Easter is almost upon us and that means "Let's decorate some eggs"! You can buy those little plastic sleeves that you shrink wrap around your egg for that "perfect look" but how absolutely generic. Egg dyes, stickers, pompoms, and glitter whahoo; that's what little eggs are made of! Those eggs may not be perfect but they are yours... or your child's.
To get in the mood put on some music such as this late 50's or early 60's vinyl record. "Here comes Peter Cottontail", dip those eggs, "hopping down the bunny trail", add some glitter, "hippity, hoppity, Easter's on its way".
Not all of these Easter egg dye packets are old. Some of them are from when our kids were small, but I liked the packaging, so I either kept the package or bought an extra one for myself.
Both of these Braun dye packets are European and are from the late 80's or early 90's. The European package illustrations are so much more interesting than the contemporary North American illustrations.
There were food colour transfers and decals to decorate your eggs included with the egg dyes in this 1960's packet.
Fleck's egg dyes had wonderful full colour illustrations on their packaging. They also had small stickers that you cut out and stuck onto the egg to create the characters illustrated on the outside of the package.
The back and front of this Fleck's dye package is absolutely delightful. These stickers are inside to create the characters shown. I know someone out there is saying "What's the difference between a modern shrink wrapper for an egg and one of these characters for your dyed egg". I guess not a lot, but you can put it on the egg anywhere you like. A child's attempt at achieving the exact same look will be stamped with that child's personality not the perfection of infallible modern technology.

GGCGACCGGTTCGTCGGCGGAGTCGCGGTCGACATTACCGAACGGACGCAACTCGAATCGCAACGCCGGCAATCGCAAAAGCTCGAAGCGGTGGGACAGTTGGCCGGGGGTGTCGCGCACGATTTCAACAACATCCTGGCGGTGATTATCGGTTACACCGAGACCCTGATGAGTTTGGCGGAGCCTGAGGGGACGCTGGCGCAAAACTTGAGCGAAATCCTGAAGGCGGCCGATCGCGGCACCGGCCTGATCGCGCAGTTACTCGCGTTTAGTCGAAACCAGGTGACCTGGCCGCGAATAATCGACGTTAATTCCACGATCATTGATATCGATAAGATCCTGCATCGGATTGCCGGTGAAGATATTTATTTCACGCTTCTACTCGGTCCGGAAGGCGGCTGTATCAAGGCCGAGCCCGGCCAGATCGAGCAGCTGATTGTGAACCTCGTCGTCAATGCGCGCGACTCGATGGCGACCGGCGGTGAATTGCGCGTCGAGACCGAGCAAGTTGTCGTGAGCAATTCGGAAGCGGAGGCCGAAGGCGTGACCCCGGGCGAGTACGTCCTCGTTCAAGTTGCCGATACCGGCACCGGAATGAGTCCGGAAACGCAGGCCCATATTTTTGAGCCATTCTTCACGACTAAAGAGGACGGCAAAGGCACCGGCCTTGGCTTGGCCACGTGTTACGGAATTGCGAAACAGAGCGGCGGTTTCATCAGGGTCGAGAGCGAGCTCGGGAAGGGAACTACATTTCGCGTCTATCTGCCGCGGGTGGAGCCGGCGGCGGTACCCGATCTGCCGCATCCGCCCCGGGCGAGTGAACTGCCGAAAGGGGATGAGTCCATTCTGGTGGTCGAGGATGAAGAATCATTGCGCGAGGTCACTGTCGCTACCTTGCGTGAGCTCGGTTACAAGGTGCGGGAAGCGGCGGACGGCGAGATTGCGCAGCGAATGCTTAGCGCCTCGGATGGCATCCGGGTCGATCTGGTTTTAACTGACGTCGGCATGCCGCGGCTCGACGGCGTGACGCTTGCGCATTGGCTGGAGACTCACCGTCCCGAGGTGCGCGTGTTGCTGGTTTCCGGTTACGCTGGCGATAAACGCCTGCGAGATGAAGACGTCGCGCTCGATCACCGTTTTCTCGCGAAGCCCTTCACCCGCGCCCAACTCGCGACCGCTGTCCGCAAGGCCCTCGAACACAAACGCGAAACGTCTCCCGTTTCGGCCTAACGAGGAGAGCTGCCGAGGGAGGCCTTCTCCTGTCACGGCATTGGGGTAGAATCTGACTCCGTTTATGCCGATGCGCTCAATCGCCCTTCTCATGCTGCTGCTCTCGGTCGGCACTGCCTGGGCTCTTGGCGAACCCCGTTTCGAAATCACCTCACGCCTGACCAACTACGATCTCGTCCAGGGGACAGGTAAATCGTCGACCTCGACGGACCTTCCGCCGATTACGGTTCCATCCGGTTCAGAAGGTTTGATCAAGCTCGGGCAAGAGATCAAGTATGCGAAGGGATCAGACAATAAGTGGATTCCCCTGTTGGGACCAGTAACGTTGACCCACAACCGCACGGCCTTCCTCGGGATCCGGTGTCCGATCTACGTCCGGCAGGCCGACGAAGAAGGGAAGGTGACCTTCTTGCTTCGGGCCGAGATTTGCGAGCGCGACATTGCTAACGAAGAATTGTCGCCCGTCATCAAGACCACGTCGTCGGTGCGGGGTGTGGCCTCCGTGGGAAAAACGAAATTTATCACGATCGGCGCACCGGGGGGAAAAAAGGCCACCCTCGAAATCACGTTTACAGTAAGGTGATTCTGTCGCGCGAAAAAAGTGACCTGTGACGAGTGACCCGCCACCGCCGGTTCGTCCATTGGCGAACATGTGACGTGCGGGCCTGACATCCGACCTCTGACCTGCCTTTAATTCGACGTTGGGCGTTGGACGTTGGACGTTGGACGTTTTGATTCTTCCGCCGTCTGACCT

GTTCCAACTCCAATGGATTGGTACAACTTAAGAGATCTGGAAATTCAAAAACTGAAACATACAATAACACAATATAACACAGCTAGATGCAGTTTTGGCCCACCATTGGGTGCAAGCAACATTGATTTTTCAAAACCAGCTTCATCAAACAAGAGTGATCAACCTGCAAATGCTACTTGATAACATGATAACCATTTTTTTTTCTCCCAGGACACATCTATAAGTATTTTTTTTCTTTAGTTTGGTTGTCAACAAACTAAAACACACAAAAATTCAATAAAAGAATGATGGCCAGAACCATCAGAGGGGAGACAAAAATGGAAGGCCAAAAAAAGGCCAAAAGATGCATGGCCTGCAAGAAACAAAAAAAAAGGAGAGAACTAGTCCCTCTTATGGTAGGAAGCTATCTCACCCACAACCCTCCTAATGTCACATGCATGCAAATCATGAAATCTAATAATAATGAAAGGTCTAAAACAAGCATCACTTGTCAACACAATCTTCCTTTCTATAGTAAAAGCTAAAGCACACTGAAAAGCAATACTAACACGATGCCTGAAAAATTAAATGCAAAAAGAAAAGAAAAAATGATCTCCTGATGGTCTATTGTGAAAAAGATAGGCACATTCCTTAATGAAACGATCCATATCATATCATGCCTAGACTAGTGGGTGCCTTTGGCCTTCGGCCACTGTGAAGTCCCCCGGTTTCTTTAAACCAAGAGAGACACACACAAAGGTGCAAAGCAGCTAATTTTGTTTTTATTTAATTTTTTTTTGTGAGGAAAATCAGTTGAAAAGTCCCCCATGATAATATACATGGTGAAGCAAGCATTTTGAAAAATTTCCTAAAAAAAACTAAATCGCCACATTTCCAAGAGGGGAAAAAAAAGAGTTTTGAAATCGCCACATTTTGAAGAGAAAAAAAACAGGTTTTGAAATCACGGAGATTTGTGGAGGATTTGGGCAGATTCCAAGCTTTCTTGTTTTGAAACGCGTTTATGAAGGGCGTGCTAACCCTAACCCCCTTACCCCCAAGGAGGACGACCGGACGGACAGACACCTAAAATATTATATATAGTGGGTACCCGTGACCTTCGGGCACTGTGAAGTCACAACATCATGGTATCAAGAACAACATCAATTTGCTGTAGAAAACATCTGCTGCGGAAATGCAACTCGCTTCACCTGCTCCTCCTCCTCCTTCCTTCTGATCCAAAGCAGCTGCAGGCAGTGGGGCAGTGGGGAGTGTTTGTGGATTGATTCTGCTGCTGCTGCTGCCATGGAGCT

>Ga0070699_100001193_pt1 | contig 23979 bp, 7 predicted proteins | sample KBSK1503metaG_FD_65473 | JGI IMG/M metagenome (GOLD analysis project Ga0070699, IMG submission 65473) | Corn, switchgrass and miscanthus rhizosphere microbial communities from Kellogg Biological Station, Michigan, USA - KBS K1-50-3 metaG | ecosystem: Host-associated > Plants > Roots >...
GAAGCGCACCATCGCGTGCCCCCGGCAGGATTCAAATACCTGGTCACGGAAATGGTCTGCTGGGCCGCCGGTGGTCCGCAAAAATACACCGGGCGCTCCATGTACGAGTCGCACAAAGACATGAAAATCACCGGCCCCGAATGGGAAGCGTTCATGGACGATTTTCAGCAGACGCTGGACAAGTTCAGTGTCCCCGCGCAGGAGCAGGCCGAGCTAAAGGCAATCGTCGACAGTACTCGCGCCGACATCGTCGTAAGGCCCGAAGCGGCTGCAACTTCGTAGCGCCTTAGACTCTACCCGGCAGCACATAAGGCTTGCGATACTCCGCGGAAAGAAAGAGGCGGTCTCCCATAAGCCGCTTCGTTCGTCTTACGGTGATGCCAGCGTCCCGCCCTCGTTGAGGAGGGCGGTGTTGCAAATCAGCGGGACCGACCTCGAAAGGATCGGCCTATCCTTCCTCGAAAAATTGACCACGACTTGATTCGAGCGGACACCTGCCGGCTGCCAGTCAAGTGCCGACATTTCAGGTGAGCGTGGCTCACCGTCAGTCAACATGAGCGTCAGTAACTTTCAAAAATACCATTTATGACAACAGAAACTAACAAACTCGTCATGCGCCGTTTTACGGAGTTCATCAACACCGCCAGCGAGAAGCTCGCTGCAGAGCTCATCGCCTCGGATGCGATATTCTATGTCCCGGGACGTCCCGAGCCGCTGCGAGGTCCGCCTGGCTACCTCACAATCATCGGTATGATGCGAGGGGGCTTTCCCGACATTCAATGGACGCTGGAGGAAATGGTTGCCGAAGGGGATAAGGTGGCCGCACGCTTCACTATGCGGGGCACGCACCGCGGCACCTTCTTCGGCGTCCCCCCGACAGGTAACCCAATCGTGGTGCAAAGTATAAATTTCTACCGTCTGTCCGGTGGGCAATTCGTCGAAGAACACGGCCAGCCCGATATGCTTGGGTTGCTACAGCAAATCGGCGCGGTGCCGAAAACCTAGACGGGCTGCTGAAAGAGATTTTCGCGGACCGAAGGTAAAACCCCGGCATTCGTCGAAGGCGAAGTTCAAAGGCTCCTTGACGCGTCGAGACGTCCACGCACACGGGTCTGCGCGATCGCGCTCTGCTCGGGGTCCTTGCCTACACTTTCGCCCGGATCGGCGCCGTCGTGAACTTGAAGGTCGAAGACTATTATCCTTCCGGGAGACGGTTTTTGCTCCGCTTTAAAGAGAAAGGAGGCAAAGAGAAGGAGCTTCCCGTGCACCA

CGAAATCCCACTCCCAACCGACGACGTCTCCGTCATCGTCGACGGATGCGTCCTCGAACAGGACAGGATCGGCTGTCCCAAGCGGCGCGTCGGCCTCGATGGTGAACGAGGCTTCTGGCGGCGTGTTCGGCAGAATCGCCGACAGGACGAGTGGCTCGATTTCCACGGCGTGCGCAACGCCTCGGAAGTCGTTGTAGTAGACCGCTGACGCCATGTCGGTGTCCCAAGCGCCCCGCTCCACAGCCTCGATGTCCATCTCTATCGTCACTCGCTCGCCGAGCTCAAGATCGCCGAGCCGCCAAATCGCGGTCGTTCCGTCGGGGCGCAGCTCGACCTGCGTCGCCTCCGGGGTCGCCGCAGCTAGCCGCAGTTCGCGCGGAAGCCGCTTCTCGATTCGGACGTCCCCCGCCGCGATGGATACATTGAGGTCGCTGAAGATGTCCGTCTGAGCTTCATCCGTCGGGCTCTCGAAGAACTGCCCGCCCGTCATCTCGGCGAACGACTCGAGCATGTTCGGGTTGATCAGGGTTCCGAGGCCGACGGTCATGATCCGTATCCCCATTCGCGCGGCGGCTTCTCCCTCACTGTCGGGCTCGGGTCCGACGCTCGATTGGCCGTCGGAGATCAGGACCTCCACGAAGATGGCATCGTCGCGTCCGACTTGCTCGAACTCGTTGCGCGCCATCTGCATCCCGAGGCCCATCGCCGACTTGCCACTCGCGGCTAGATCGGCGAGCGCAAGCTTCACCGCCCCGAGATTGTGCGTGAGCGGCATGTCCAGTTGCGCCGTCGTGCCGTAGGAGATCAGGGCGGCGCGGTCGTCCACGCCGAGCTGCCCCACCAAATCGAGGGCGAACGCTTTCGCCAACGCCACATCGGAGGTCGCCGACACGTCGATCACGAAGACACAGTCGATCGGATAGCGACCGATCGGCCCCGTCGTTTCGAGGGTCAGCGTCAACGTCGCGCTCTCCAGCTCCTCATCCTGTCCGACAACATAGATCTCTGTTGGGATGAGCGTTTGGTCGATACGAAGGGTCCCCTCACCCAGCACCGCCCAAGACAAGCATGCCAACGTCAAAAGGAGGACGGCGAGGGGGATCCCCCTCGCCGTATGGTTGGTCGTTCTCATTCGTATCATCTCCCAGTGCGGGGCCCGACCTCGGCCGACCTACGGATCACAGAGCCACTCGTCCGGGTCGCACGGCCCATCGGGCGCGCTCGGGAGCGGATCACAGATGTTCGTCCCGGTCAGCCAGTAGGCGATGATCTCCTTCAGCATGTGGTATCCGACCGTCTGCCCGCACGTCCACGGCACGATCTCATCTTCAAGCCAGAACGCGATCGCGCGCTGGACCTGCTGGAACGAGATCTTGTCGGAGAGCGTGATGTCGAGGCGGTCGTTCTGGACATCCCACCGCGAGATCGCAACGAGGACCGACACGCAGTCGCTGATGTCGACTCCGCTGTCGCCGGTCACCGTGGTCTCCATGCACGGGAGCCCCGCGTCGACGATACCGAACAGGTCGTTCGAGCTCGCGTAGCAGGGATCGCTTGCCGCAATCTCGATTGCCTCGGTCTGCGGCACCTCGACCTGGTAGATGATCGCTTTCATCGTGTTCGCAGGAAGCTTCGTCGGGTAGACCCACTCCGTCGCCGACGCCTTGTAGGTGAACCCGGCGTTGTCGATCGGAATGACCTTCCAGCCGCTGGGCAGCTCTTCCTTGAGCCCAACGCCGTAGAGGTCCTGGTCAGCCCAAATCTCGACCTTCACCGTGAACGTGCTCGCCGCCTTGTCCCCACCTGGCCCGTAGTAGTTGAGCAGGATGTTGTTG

There were twelve transfers in this package to decorate your dyed or plain eggs. The transfer was soaked in water for one minute and then slid off of the paper onto the egg and would be used in conjunction with the following Heitmann egg dyes.
This package of egg decorating supplies has four sets of rabbit face transfers, four pairs of paper ears to cut out to add onto your eggs, and five colours of dye.
Heitmann produces egg dye sold under the name of Iris if you wish to just dye eggs and not use transfers or if you are on a budget.
These pages of punch out images were ready to wrap around your dyed eggs. They were then ready go on the table as part of the Easter decorations.
Paas egg decorating kits had six different colours of dye, an egg dipper, and twenty eight transfers.
I have no idea what egg decorating kit these came with but the images look like they could be 1930's or 1940's.
I debated about including all of these dye transfers but I figured that they may inspire someone out there for a project or design. Let me know if they have been useful.
The designs are printed in dye on tissue paper. they are cut out individually applied to the egg and then a damp cloth dipped into a vinegar and water solution is wrapped around the egg to transfer the design to the egg.
The images are quite charming. To get a better look at them just click on each picture.